Request for proposals

In November, the Midwest Glacial Lakes Partnership (MGLP) will announce its annual request for fish habitat conservation project proposals. The request for proposals will be distributed through the MGLP Newsletter; you can sign up for the newsletter here if you have not done so already. With the passage of the America’s Conservation Act, which funds our Lake Conservation Grant through the National Fish Habitat Partnership, there are new timelines and slight modifications to our request for proposals.

We support conservation projects that work toward meeting the goals and objectives set forth in the MGLP Strategic Plan to benefit glacial lake fish habitats, which include addressing all aspects of the chemical, physical, and biological components of lakes and their watersheds. We direct funding toward a wide range of aquatic conservation projects that benefit habitat for a wide range of fish species in glacial lakes. We have typically funded 3-5 projects annually between $10,000 and $75,000, but larger projects will be considered for funding up to a maximum of the approximately $360,000 expected for distribution. Past projects have been successfully implemented because the combined contributions and capabilities of many partners accomplished project goals that none of the partnering entities could accomplish on their own. If possible, projects should align with a lake management plan or the MGLP Conservation Guidelines for the lake. MGLP Conservation Guidelines for each lake can be found on the MGLP Conservation Planner.

Projects considered for funding must align with the goals and objectives of the MGLP and can range in scale from projects that affect one or more sites, lakes, or watersheds. Projects should address the processes that cause fish habitat impairments as opposed to managing or treating the symptoms of those causes. Examples include, but are not limited to:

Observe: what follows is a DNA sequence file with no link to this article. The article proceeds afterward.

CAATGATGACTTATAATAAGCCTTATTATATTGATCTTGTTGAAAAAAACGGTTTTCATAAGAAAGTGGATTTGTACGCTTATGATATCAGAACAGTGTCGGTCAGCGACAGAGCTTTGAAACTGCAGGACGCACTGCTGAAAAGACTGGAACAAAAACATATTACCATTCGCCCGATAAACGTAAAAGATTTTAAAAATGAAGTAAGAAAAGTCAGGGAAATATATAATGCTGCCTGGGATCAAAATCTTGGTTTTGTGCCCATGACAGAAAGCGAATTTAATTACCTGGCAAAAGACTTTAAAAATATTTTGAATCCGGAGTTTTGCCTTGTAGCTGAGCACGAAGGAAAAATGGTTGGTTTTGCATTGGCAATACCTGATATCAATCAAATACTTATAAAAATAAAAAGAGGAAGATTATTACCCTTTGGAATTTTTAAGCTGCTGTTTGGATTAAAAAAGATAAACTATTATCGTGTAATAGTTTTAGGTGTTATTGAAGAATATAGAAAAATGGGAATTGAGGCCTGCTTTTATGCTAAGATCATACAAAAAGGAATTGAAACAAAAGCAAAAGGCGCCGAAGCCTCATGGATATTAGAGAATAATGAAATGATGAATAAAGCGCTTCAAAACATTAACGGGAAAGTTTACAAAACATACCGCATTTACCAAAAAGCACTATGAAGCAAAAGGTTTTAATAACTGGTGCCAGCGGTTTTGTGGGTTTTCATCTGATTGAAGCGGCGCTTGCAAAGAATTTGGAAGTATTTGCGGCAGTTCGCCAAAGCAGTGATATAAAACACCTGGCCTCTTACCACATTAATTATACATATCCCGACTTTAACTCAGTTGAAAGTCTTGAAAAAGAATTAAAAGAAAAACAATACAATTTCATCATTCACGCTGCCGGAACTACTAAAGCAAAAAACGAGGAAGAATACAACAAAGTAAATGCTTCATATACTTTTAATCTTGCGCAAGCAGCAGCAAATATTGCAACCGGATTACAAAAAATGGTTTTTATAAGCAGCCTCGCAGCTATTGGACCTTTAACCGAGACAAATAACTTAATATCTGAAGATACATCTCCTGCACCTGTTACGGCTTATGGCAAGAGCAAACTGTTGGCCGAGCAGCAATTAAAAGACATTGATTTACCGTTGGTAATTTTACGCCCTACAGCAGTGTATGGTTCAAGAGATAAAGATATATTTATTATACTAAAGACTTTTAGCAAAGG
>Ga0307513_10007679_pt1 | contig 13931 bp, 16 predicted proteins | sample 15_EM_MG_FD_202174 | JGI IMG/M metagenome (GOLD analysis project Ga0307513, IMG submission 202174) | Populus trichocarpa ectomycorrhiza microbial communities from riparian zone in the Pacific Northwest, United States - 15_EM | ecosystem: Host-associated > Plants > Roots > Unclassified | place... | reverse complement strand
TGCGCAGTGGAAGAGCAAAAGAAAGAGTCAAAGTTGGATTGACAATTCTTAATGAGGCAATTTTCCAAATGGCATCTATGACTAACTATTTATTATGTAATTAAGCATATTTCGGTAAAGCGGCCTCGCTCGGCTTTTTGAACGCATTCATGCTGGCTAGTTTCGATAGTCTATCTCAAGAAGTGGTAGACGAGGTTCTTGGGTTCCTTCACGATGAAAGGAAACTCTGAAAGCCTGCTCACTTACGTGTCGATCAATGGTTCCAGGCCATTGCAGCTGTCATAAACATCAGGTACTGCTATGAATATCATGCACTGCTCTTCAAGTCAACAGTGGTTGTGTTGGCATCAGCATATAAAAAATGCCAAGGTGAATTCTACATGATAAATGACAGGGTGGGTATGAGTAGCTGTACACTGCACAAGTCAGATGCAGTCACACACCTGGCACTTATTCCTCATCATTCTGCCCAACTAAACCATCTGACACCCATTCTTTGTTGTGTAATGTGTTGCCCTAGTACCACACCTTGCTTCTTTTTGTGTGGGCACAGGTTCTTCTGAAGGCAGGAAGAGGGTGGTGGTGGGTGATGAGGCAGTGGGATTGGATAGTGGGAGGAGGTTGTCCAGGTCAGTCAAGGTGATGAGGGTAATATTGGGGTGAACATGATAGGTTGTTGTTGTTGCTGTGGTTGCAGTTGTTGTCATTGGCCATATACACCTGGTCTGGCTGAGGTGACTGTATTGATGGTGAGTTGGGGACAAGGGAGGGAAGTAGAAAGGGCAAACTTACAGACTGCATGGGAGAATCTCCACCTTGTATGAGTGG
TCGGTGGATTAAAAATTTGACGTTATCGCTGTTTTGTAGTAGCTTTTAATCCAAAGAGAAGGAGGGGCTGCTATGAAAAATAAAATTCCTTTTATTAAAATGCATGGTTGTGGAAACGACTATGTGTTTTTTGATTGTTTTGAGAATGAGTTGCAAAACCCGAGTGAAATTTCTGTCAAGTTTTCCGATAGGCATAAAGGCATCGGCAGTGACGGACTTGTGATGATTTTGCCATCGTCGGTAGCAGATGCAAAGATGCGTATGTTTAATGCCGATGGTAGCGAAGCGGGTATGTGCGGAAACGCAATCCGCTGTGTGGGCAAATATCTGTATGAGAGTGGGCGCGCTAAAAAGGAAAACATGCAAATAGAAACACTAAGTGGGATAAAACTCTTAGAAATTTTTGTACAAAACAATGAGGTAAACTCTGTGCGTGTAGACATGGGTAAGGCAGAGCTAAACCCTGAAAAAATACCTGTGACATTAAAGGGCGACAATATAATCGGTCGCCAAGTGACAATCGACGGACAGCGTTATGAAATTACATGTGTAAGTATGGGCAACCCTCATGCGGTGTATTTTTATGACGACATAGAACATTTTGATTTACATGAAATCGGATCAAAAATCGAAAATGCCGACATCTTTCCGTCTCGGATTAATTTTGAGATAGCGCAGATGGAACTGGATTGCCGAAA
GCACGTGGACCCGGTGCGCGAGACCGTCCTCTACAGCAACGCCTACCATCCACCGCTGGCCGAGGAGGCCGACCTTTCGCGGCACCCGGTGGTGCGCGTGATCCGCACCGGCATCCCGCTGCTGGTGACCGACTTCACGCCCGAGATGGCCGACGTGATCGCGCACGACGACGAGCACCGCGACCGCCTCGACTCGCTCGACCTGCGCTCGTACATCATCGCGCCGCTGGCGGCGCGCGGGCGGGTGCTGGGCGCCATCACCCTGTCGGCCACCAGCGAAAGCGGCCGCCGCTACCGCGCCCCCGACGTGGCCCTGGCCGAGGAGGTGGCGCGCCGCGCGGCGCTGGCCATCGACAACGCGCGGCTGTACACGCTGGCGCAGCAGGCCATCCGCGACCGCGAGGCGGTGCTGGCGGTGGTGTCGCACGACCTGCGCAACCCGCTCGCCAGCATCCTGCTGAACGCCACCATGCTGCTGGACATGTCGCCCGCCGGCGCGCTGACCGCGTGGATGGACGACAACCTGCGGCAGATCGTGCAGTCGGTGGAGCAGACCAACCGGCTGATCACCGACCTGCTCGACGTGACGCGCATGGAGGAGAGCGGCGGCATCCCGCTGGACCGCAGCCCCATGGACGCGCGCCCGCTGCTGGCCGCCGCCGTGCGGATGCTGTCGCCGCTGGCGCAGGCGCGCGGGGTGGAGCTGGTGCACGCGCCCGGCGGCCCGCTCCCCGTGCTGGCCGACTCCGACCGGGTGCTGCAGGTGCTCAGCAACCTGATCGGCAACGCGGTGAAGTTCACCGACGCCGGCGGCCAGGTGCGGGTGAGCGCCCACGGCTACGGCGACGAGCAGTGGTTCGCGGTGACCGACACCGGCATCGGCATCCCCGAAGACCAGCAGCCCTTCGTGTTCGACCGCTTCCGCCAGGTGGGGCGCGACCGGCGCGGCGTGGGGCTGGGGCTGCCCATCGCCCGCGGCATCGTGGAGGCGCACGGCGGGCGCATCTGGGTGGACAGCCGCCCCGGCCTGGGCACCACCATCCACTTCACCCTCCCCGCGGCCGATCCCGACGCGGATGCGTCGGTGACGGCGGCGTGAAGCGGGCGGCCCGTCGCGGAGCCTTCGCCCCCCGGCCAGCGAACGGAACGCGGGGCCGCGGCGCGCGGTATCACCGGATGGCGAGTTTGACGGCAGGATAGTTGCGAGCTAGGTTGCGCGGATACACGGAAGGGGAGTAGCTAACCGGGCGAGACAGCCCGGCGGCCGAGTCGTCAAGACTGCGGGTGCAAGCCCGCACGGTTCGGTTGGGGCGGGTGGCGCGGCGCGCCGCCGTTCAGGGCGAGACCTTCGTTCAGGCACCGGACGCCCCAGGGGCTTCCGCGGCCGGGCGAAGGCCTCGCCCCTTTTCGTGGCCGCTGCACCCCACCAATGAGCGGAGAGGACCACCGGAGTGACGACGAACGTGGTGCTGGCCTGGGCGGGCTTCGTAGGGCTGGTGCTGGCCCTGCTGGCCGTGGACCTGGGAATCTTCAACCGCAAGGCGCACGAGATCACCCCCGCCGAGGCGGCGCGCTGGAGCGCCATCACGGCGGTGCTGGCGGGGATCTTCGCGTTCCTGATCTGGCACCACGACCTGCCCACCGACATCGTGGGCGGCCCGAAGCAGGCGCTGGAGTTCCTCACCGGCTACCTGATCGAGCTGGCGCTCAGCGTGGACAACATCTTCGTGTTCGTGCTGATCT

• projects that implement or demonstrate new approaches;
  • watershed-level nutrient control projects;
  • water quality and erosion control measures;
  • native vegetation or wetland rehabilitation;
  • natural riparian or in-lake habitat restoration and protection;
  • barrier removal for improved native fish passage;
  • fish population or watershed assessments needed for project evaluation;
  • habitat assessment, prioritization and planning for future habitat projects;
  • evaluating current and future habitat conditions;
  • projects addressing climate change adaptation or mitigation through fish habitat;
  • projects training biologists and managers on inland lake fish habitat management tools and approaches; and
  • community outreach and education on the importance of and how to better conserve glacial lake fish habitat.

Importantly, with the signing of the America’s Conservation Enhancement Act in 2020, there are new requirements in the Lake Conservation Grant application. The major change to the grant is that while the partnership prefers to maximize match in general, grant funds must be matched with at least 1:1 with nonfederal funds. Nonfederal match can include cash and/or in-kind labor, materials, equipment if there are no federal ties to those funds. State agency funds can be used for the nonfederal match if labor and/or materials are not being charged to another federal grant. State agency funds that are used to match other federal grants would not be eligible as match. Once the grant funds are matched with nonfederal funds/in-kind, an unlimited amount of federal contributions to the project are allowed. Additionally, all projects must include an outreach or education component that includes the local or regional community and projects that create or improve fishing access are desirable.

In addition to conducting independent outreach and/or education, successful applicants will be expected to work with the MGLP to coordinate media and public outreach to raise the profile of MGLP-funded projects.